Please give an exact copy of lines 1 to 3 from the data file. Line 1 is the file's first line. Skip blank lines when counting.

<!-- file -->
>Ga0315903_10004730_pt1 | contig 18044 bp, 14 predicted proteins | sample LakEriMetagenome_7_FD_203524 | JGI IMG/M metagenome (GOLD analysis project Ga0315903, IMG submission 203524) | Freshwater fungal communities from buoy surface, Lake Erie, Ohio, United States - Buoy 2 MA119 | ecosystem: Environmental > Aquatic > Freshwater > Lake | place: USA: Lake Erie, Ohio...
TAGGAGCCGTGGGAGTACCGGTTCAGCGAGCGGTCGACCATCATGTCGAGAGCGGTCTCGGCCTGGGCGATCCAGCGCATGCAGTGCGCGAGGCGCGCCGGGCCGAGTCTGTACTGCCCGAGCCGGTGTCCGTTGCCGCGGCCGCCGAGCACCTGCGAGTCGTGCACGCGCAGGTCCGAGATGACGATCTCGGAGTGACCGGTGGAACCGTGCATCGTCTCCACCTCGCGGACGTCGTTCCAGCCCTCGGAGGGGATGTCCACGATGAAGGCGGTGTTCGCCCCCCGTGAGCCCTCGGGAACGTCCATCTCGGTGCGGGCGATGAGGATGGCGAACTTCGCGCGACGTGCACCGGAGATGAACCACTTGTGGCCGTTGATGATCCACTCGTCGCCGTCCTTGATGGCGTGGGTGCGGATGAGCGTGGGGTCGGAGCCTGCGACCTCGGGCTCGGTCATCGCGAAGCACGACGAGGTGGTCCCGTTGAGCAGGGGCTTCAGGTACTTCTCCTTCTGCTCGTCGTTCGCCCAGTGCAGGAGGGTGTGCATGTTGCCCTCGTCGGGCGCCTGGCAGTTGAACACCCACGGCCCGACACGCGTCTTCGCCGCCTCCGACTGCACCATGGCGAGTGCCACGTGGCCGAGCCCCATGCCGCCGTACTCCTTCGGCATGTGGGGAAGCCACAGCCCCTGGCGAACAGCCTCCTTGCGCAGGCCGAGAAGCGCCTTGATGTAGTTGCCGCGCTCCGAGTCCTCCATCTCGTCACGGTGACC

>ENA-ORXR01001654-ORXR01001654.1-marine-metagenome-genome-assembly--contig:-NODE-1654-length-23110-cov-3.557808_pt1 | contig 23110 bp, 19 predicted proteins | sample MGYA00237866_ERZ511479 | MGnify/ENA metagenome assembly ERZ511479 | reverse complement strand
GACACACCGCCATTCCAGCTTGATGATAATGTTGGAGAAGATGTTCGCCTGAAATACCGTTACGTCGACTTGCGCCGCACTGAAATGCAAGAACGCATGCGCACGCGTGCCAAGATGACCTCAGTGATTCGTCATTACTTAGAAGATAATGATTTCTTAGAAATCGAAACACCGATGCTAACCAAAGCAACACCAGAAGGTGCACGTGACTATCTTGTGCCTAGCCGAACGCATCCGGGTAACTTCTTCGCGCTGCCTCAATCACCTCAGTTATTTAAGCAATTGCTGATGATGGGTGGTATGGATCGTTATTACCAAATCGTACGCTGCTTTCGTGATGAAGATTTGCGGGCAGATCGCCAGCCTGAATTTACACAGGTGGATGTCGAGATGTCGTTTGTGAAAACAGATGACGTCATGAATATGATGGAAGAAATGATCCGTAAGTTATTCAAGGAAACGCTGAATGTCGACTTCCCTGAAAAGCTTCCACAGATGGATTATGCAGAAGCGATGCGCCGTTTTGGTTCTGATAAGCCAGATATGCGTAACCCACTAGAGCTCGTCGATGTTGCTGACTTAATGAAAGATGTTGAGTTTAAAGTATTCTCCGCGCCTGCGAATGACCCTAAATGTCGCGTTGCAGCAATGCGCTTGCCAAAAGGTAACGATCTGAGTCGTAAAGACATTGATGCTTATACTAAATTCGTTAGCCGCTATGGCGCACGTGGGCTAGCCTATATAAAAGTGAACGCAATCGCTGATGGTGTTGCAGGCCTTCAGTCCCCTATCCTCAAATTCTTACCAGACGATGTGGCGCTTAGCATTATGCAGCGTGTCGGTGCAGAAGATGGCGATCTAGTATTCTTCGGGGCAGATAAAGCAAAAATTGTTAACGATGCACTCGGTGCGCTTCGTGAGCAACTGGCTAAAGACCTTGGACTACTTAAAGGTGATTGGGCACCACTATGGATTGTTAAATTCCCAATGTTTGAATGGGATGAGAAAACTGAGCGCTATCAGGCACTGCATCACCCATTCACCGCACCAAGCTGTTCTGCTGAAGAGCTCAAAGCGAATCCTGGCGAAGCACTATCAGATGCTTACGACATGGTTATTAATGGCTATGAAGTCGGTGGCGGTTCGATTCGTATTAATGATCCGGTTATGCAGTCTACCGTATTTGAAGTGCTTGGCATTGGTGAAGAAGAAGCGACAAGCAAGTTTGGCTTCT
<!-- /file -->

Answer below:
>Ga0315903_10004730_pt1 | contig 18044 bp, 14 predicted proteins | sample LakEriMetagenome_7_FD_203524 | JGI IMG/M metagenome (GOLD analysis project Ga0315903, IMG submission 203524) | Freshwater fungal communities from buoy surface, Lake Erie, Ohio, United States - Buoy 2 MA119 | ecosystem: Environmental > Aquatic > Freshwater > Lake | place: USA: Lake Erie, Ohio...
TAGGAGCCGTGGGAGTACCGGTTCAGCGAGCGGTCGACCATCATGTCGAGAGCGGTCTCGGCCTGGGCGATCCAGCGCATGCAGTGCGCGAGGCGCGCCGGGCCGAGTCTGTACTGCCCGAGCCGGTGTCCGTTGCCGCGGCCGCCGAGCACCTGCGAGTCGTGCACGCGCAGGTCCGAGATGACGATCTCGGAGTGACCGGTGGAACCGTGCATCGTCTCCACCTCGCGGACGTCGTTCCAGCCCTCGGAGGGGATGTCCACGATGAAGGCGGTGTTCGCCCCCCGTGAGCCCTCGGGAACGTCCATCTCGGTGCGGGCGATGAGGATGGCGAACTTCGCGCGACGTGCACCGGAGATGAACCACTTGTGGCCGTTGATGATCCACTCGTCGCCGTCCTTGATGGCGTGGGTGCGGATGAGCGTGGGGTCGGAGCCTGCGACCTCGGGCTCGGTCATCGCGAAGCACGACGAGGTGGTCCCGTTGAGCAGGGGCTTCAGGTACTTCTCCTTCTGCTCGTCGTTCGCCCAGTGCAGGAGGGTGTGCATGTTGCCCTCGTCGGGCGCCTGGCAGTTGAACACCCACGGCCCGACACGCGTCTTCGCCGCCTCCGACTGCACCATGGCGAGTGCCACGTGGCCGAGCCCCATGCCGCCGTACTCCTTCGGCATGTGGGGAAGCCACAGCCCCTGGCGAACAGCCTCCTTGCGCAGGCCGAGAAGCGCCTTGATGTAGTTGCCGCGCTCCGAGTCCTCCATCTCGTCACGGTGACC

>ENA-ORXR01001654-ORXR01001654.1-marine-metagenome-genome-assembly--contig:-NODE-1654-length-23110-cov-3.557808_pt1 | contig 23110 bp, 19 predicted proteins | sample MGYA00237866_ERZ511479 | MGnify/ENA metagenome assembly ERZ511479 | reverse complement strand